IMPORTANT: If you select Purge then Archive, the events selected in Purge Options are deleted first. If the same events are selected in Archive Options, those events are not archived because they were deleted during the purge, which occurred first.
1
Select Auditing & Alerting | Archiving & Purging.
2
Click New.

Purge Only

Select to delete event entries and alert history items permanently from the live database based on the selected purge options.

Archive Only

Select to copy event entries and alert history items from the live database to the active archive database, and then delete the event entries and alert history from the live database.

Purge then Archive

Select to permanently delete event entries and alert history items from the live database based on the selected purge options, copy the event entries and alert history items from the live database to the active archive database and then delete the event entries and alert history items from the live database.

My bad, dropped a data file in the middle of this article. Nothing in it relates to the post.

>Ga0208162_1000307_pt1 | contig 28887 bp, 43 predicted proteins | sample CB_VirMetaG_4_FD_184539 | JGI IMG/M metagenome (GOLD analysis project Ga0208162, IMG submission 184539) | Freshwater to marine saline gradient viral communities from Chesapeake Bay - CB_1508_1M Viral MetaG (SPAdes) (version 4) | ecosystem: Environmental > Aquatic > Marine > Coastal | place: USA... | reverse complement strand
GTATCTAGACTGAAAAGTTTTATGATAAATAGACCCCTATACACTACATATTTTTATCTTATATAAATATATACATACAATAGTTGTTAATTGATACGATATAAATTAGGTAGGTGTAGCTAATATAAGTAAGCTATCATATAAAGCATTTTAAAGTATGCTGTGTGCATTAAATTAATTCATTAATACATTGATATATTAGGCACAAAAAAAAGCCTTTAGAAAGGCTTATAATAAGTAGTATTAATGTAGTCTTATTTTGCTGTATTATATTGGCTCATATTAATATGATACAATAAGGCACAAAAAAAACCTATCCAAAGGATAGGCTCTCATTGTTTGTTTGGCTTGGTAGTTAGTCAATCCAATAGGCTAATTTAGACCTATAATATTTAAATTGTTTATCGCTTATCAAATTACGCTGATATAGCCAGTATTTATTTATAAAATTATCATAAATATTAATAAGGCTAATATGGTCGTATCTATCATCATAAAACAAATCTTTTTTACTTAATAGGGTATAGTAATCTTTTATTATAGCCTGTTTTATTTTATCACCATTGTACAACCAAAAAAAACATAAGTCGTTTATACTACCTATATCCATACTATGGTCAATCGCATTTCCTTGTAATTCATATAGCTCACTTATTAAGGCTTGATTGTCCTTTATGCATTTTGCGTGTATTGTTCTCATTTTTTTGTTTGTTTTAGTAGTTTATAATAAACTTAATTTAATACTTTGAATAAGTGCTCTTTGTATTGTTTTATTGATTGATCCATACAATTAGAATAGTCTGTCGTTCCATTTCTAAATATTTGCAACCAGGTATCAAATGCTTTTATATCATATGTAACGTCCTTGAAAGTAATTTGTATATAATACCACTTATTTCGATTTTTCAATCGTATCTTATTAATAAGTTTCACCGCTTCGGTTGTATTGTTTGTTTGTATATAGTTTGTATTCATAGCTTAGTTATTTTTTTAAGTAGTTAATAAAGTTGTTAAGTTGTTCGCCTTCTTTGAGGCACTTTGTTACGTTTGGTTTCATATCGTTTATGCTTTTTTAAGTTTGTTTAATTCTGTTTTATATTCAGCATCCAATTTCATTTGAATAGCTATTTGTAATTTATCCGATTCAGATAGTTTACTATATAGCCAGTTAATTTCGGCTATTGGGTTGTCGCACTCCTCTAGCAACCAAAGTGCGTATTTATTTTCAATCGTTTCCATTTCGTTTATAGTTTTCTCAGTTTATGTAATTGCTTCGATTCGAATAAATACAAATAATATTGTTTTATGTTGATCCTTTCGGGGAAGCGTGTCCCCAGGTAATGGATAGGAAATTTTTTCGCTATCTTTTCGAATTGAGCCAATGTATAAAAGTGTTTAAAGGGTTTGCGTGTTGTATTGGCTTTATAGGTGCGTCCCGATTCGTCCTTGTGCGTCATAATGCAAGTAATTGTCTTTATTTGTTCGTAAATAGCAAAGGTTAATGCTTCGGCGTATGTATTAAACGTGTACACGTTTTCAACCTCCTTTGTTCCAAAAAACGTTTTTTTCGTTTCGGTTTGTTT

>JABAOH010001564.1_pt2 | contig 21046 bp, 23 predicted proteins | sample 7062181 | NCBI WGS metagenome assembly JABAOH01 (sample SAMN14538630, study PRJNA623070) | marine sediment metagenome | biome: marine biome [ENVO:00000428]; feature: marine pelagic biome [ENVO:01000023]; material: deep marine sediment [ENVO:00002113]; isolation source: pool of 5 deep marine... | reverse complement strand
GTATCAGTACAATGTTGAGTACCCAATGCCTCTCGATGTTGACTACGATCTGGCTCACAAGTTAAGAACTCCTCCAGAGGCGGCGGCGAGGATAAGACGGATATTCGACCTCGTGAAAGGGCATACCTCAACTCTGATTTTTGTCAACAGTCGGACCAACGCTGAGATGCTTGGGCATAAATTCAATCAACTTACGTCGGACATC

8
To change the default schedule, click Update, set the schedule, and click OK.
9

Managing the history log

You can refresh the event archive and purge history, export it, and/or clear it.

1
Select Auditing & Alerting | Archiving & Purging.
2
Click History in the top pane.
3
Select History | Export.
5
Click Save.
1
Select Auditing & Alerting | Archiving & Purging.
2
Click History in the top pane.
3
Select History | Clear History.
4
Click Yes.

Running database maintenance

Routinely run maintenance on the Active Administrator® database. Database Maintenance runs an SQL script that reorganizes and rebuilds indexes on the Active Administrator audit database. If an index is fragmented less than 30%, the process reorganizes the index; if an index is fragmented 30% or more, the process rebuilds the index.

1
Select Auditing & Alerting | Archiving & Purging.
2
Click DB Maintenance.
3
Click Run Now.
1
Select Auditing & Alerting | Archiving & Purging.
2
Click DB Maintenance.
4
To change the schedule, click Update, set the occurrence of the database maintenance, and click OK.
5
Click Save.

 

Group Policy

Quest® Active Administrator® provides unparalleled functionality in the area of Group Policy object management. Many familiar functions can be performed through the intuitive interface. Administrators can create, delete, and rename Group Policy objects, and add and remove links. Administrators also can copy a Group Policy object from one domain to another and explore the exact location on the network where the object is stored.